Table 1 presents the patients’ profiles. There were 38 male patients and 18 female patients. The mean (SD) age at presentation was 67.6 (17.1) years, with a range of 13–90 years. The mean (SD) and the median time from positive blood culture to referral were 5.5 (3.7) and 5 days, respectively, with a range of 0–24 days. Moreover, 44 of 56 (78.6%) patients referred to ophthalmology within 1 week from positive blood culture. Thirty-eight patients (67.9%) had a single fundus examination. Ocular findings meeting the criteria of any kind of OC were detected in 18 of 56 patients (32.1%). Among them, eight patients with probable chorioretinitis (14.3%) were categorized as probable OCs, and ten patients with possible chorioretinitis (17.9%) were categorized as possible OCs. There was no case of probable endophthalmitis. Because none of our patients underwent vitrectomy or vitreous sampling, there was also no proven endophthalmitis.

Table 1 Clinical characteristics of the patients with and without probable OC

Isolated Candida species

The leading pathogens were C. albicans (23 cases, 41.1%), followed by C. parapsilosis (14 cases, 25.0%), C. glabrata and C. tropicalis (7 cases, 12.5% in each), C. krusei (3 cases, 5.4%), and other Candida species (2 cases, 3.6%).

Characteristic features of patients with and without probable OC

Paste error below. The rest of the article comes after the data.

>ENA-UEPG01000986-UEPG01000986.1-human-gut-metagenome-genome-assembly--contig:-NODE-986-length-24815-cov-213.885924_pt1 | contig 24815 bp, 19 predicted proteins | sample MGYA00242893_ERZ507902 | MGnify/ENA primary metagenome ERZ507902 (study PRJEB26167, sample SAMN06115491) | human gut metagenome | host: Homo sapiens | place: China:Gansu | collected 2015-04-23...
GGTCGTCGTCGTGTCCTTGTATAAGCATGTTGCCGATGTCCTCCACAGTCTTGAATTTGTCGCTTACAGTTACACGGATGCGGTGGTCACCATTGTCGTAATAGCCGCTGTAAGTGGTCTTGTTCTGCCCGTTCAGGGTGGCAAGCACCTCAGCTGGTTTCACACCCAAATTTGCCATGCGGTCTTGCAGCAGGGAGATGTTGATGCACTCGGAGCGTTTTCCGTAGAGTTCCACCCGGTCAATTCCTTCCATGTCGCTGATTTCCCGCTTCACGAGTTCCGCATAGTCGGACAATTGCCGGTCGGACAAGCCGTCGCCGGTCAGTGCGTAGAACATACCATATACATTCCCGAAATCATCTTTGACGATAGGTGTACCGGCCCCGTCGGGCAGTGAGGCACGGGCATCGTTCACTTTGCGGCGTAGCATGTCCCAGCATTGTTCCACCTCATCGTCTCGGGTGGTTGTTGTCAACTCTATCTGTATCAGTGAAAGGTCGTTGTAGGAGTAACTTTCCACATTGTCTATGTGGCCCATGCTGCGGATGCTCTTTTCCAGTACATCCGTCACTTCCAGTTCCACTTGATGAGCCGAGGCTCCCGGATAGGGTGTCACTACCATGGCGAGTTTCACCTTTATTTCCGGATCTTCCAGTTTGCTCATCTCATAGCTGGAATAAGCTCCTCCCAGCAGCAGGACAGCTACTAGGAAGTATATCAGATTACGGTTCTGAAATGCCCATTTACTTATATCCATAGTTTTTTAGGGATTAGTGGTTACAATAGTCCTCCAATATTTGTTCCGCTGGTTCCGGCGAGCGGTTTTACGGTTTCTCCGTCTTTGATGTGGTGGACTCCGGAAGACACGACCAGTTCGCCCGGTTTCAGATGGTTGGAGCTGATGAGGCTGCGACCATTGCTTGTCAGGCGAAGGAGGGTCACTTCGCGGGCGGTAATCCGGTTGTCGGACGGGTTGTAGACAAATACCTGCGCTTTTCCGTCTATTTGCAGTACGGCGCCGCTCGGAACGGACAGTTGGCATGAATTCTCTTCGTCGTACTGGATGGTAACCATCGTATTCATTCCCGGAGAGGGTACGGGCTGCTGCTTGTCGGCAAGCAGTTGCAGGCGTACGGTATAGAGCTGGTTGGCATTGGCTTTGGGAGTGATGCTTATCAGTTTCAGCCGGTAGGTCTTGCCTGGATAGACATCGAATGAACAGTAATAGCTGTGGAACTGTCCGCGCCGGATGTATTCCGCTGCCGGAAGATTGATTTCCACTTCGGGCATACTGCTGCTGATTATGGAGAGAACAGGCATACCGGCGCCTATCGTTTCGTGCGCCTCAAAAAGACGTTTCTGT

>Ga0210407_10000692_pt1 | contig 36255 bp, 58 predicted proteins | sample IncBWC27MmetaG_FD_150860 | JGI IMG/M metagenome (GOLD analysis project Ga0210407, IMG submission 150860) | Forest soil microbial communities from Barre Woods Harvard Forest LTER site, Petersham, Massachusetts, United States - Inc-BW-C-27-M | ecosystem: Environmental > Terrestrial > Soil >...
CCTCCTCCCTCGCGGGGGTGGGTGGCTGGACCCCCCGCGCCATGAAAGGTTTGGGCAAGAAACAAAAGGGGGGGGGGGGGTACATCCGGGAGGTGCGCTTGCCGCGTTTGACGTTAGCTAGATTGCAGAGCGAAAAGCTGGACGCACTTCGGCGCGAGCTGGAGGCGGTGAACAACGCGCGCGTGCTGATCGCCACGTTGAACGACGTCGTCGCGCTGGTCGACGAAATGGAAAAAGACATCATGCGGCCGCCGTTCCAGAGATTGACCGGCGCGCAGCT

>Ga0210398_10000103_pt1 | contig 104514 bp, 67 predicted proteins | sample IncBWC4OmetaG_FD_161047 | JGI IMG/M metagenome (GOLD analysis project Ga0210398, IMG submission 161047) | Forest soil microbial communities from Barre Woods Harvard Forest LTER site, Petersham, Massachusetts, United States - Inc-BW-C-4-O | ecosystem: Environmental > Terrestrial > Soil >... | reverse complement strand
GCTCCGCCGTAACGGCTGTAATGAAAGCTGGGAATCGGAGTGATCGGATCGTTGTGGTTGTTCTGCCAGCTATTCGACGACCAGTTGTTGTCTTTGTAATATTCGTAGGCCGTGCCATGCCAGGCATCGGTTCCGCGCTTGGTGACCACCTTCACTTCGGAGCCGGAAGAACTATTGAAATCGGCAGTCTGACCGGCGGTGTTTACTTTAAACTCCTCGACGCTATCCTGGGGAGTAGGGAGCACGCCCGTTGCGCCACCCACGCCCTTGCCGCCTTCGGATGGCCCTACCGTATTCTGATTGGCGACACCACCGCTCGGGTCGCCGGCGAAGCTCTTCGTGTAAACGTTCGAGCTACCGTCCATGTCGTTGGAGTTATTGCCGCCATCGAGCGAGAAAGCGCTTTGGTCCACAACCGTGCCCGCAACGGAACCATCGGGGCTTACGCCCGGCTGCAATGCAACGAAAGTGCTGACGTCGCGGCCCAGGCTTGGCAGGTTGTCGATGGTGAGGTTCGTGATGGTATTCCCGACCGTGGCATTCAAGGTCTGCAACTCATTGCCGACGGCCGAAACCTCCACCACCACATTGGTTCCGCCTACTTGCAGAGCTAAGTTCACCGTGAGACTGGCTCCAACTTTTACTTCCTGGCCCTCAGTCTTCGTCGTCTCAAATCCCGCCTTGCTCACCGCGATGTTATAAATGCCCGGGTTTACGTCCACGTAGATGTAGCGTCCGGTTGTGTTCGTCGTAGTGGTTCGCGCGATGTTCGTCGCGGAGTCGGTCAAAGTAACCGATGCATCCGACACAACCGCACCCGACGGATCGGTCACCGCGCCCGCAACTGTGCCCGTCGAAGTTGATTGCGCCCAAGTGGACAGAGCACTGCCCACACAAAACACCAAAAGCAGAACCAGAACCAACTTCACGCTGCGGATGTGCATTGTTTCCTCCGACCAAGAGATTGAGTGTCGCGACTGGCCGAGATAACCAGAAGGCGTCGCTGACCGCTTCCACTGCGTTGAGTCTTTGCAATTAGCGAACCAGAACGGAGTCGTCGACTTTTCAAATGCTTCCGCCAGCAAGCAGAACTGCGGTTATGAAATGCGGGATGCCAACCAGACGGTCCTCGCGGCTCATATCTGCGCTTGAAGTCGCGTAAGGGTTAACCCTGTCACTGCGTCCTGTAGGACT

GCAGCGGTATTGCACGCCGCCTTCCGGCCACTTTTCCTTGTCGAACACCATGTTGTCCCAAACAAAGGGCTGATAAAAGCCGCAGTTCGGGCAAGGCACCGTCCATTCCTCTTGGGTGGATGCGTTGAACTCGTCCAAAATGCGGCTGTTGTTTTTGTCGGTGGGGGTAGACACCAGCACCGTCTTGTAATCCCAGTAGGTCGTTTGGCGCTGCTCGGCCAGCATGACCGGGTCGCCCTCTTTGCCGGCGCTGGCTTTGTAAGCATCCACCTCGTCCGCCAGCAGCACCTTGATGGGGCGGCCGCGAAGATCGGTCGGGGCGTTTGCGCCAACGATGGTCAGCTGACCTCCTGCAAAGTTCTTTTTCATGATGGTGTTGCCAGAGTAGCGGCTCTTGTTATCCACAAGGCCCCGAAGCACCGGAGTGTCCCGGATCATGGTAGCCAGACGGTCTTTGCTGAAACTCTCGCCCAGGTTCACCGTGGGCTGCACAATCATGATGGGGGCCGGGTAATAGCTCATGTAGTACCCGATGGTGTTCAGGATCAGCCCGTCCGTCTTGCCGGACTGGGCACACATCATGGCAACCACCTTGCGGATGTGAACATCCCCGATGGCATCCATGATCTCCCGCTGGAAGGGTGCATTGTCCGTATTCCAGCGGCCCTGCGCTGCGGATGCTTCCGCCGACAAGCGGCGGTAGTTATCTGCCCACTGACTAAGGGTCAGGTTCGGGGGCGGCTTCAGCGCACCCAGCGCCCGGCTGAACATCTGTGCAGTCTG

Table 1 shows the characteristics of patients with and without probable OC. In 18 female patients, 6 females were among the 8 patients with probable OC (75.0%), which is a significantly higher proportion as compared with the 12 females among 48 patients without probable OC (25.0%; P = 0.013). Among the 15 patients who received an immunosuppressive drug prior to candidiasis, 4 were among the 8 patients with probable OC (50.0%), which was not statistically different as compared with 11 patients among 48 patients without probable OC (22.9%; P = 0.123). In 18 patients with diabetes mellitus, the rate of 3 of 8 patients with probable OC (37.5%) was not statistically different as compared with 15 of 48 patients without probable OC (31.3%; P = 0.727). In 23 patients with C. albicans infection, 7 cases in 8 patients with probable OC (87.5%) was significant higher rate as compared with 16 patients in 48 patients without probable OC (33.3%; P = 0.018).

Factors associated with probable OC

Table 2 presents the results of the logistic regression analysis for potential factors associated with probable OC. Univariate analyses revealed that being female and C. albicans infection were significantly associated with an increased risk of probable PC (univariable odds ratio [OR], 9.0; 95% confidence interval [CI], 1.6–50.7; univariable OR, 14.0; 95% CI, 1.6–123.8, respectively), whereas the use of an immunosuppressive drug before candidiasis had a univariable OR of 3.364 with no significance (95% CI, 0.7–15.7). These factors were identified as potentially relevant by univariate analyses. Eventually, multivariate analyses revealed that being female (P = 0.041; adjusted OR, 8.93; 95% CI, 1.09–72.9) and C. albicans infection (P = 0.012; adjusted OR, 23.6; 95% CI, 1.98–281) were independent factors associated with probable OC.

Table 2 Results of logistic regression analysis of factors associated with the development of probable OC

Initial antifungal therapy